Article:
Green algae are photosynthetic organisms that can easily be cultivated on large scale. Some members have evolved as a valuable food source due to high content of essential fatty acids. The development of biotechnological tools to modify these organisms is currently of great interest. In this project, we will engineer the surface of the green alga Chlamydomonas reinhardtii (C. reinhardtii) to transform the organism into a carrier for the specific delivery of active compounds. Already existing cell-surface engineering has found a broad range of applications. For human and animal health, cell-surface engineering is used for vaccine development, and more recently, for drug delivery. As enzymes can be immobilized on the surface, it has also found numerous applications within the food industry, energy production and others. Additionally, cell-surface engineering has aided basic research with unveiling the mechanism of cell wall formation. The overall aim of the ‘Green Surfing’ project is to establish a platform for drug delivery application by transforming the alga C. reinhardtii with cell-surface engineering. We propose to modify the photosynthetic organism into a carrier of therapeutically active compounds by expressing specific anchor at its surface. We developed in the first year a new surface engineering strategy for C. reinhardtii. This method represents the first example of expression of designed anchor at the cell-wall of this complex organism. More specifically the objectives are to identify and characterize functional anchoring domains; to evaluate displayed proteins accessibility to external molecules and particles; to evaluate modified C. reinhardtii strains as a drug delivery system.
What is special about the project?
The alga, C. reinhardtii, is a model organism possessing a photosynthetic system, is generally recognized as safe (GRAS) by the FDA and thereof is a potential food source. However, up to date, it is not possible to display protein at its surface using a recombinant surface. The ‘Green Surfing’ project tackle this unmet need by applying a systematic set of experiments to generate functional anchoring domains in the algal system. This key technology unlocks several biotechnological applications, by either algae biological or economical traits both required for the translation of the academic knowledge to the society. For instance, the GRAS status of C. reinhardtii renders it applicable for human and animal health, as well as for food-processing technologies, drug delivery and whole-cell biocatalyst. The photosynthetic capacity of C. reinhardtii combined with its aquatic nature are attractive characteristics for tackling environmental problems. This modified organism could be used for cleaning polluted bodies of water bodies contaminated by compounds with poor membrane permeability such as glyphosate. The low production cost and possibility of surface engineering is attractive for biocatalytic processes, such as lipase-produced biofuels. Finally, the autotrophic-engineered organism combined with a controlled drug-release strategy could be used to treat chronic and traumatic wounds in over 400 million people worldwide.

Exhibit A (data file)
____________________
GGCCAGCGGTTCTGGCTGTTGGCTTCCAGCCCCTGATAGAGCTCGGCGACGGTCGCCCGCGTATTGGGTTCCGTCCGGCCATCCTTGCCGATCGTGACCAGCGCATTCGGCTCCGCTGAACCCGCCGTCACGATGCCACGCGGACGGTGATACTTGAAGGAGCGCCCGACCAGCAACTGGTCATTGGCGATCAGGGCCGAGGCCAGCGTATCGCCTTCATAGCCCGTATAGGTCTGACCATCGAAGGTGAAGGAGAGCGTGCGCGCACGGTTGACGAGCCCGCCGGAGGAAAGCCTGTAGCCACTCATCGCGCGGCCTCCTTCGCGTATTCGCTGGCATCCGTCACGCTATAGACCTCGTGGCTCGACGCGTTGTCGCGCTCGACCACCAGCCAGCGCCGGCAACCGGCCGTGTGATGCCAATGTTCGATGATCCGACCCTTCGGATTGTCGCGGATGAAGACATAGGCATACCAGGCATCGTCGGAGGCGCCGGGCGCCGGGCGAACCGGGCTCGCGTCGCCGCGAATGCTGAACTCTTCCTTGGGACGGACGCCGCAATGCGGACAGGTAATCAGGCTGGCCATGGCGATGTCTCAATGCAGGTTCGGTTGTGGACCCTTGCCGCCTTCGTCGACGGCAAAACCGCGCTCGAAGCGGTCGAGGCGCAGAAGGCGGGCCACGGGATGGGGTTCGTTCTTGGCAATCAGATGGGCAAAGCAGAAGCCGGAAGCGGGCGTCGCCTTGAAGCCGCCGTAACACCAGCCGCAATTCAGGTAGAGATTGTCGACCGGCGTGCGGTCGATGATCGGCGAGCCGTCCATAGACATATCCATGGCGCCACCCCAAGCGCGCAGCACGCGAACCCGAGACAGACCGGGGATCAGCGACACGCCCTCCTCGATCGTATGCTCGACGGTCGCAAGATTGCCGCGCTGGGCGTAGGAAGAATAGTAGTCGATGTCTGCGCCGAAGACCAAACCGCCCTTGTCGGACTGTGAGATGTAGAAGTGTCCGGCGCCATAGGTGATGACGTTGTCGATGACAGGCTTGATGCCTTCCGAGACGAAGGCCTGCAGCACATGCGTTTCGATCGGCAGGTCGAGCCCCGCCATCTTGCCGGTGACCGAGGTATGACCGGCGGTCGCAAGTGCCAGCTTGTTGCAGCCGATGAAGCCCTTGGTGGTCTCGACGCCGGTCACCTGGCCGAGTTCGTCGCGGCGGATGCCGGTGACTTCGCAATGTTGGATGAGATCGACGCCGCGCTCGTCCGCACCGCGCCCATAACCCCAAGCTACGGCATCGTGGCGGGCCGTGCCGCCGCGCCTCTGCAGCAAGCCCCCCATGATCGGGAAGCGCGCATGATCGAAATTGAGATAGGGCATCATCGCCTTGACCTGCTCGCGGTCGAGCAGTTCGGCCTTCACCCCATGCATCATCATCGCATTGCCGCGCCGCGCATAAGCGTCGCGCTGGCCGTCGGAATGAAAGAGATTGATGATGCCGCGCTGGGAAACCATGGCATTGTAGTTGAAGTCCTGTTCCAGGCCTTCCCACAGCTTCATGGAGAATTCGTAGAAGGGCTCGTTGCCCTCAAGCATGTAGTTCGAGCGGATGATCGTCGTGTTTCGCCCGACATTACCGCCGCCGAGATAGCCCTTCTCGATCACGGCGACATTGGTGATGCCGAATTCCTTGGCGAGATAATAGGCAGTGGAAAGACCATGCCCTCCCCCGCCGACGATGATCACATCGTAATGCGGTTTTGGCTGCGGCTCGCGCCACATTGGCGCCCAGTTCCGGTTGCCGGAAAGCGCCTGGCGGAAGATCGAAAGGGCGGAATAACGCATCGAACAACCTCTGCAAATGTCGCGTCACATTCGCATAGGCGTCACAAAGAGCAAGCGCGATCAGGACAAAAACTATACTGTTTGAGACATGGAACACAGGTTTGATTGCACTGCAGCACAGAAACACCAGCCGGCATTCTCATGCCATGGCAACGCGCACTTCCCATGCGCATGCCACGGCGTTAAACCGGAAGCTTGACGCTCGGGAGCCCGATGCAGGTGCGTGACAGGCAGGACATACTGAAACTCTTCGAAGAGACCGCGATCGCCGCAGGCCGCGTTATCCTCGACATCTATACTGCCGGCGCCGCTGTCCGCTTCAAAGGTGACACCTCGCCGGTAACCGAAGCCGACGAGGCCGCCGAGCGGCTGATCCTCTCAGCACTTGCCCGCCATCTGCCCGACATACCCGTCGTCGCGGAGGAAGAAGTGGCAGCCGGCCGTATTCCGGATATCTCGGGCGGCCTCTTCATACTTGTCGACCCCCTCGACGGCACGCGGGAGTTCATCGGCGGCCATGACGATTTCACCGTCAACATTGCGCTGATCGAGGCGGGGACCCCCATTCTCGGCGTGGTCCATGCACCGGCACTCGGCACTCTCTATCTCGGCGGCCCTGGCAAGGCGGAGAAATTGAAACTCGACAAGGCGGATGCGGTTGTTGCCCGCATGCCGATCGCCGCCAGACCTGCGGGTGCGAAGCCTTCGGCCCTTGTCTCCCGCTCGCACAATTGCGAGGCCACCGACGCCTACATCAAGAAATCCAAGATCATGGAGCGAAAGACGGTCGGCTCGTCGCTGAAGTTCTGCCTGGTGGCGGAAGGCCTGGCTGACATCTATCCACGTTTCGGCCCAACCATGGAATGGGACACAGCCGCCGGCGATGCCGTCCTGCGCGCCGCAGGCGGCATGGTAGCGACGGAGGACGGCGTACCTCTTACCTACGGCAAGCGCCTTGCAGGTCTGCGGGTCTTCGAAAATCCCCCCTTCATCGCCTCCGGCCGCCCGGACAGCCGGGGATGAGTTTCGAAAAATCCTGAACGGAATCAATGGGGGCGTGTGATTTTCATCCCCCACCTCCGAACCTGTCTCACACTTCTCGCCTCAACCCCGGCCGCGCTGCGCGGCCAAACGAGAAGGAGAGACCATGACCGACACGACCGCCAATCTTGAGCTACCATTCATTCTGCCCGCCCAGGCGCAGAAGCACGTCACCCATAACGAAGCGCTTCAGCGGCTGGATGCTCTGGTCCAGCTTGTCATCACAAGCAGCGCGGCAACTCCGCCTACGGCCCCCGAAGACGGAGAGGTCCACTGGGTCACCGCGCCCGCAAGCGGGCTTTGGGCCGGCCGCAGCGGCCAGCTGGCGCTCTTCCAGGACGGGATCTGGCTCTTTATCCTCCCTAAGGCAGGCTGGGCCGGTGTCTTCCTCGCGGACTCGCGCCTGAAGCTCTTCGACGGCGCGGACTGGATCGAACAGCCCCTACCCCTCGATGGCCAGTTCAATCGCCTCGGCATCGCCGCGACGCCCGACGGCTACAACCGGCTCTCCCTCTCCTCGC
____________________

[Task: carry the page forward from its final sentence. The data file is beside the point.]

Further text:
During the project, we developed a unique strategy to functionalize the surface of C. reinhardtii. Our results led to the identification of two proteins to target the cytoplasmic membrane and the cell wall. As a proof of principle, we labeled both proteins with the fluorescent protein mVenus and could observe a label around C. reinhardtii cells. To render our system more applicable, two conditions were evaluated, and our results indicated the release of the fluorescently labeled anchor. This methodology has a direct impact on the field of protein expression, purification, and biocatalysis. Additionally, one of the anchors could be functionalized with two fluorophores, which shows the potential of our strategy to be used in a high throughput setup.
Molino JVD, Carpine R., Gademann K., Mayfield S., Sieber S. Development of a Cell Surface Display System in Chlamydomonas reinhardtii
. bioRxiv 2021. doi:10.1101/2021.05.06.442888«;
Shchelik IS, Molino JVD, Gademann K. Biohybrid Microswimmers Against Bacterial Infections
. 2021. bioRxiv 2021.05.10.443410;
Carpine, R. Sieber, S. Antibacterial and antiviral metabolites from cyanobacteria: Their application and their impact on human health
. CRBIOT 2021. 3: 65–81. doi:10.1016/j.crbiot.2021.03.001;
Molino JVD, de Carvalho JCM, Mayfield S. Evaluation of secretion reporters to microalgae biotechnology: blue to red fluorescent proteins
. Algal Res. 2018. 31: 252–261;
Molino JVD et al. Comparison of secretory signal peptides for heterologous protein expression in microalgae: Expanding the secretion portfolio for Chlamydomonas reinhardtii
. PLoS ONE. 2018. 13(2): e0192433;
Chávez MN, Schenck TL, Hopfner U, Centeno-Cerdas C, Somlai-Schweiger I, Schwarz C, et al. Towards autotrophic tissue engineering: Photosynthetic gene therapy for regeneration
. Biomaterials. 2016;75(October):25–36.
Persons involved in the project
Last update to this project presentation 23.06.2021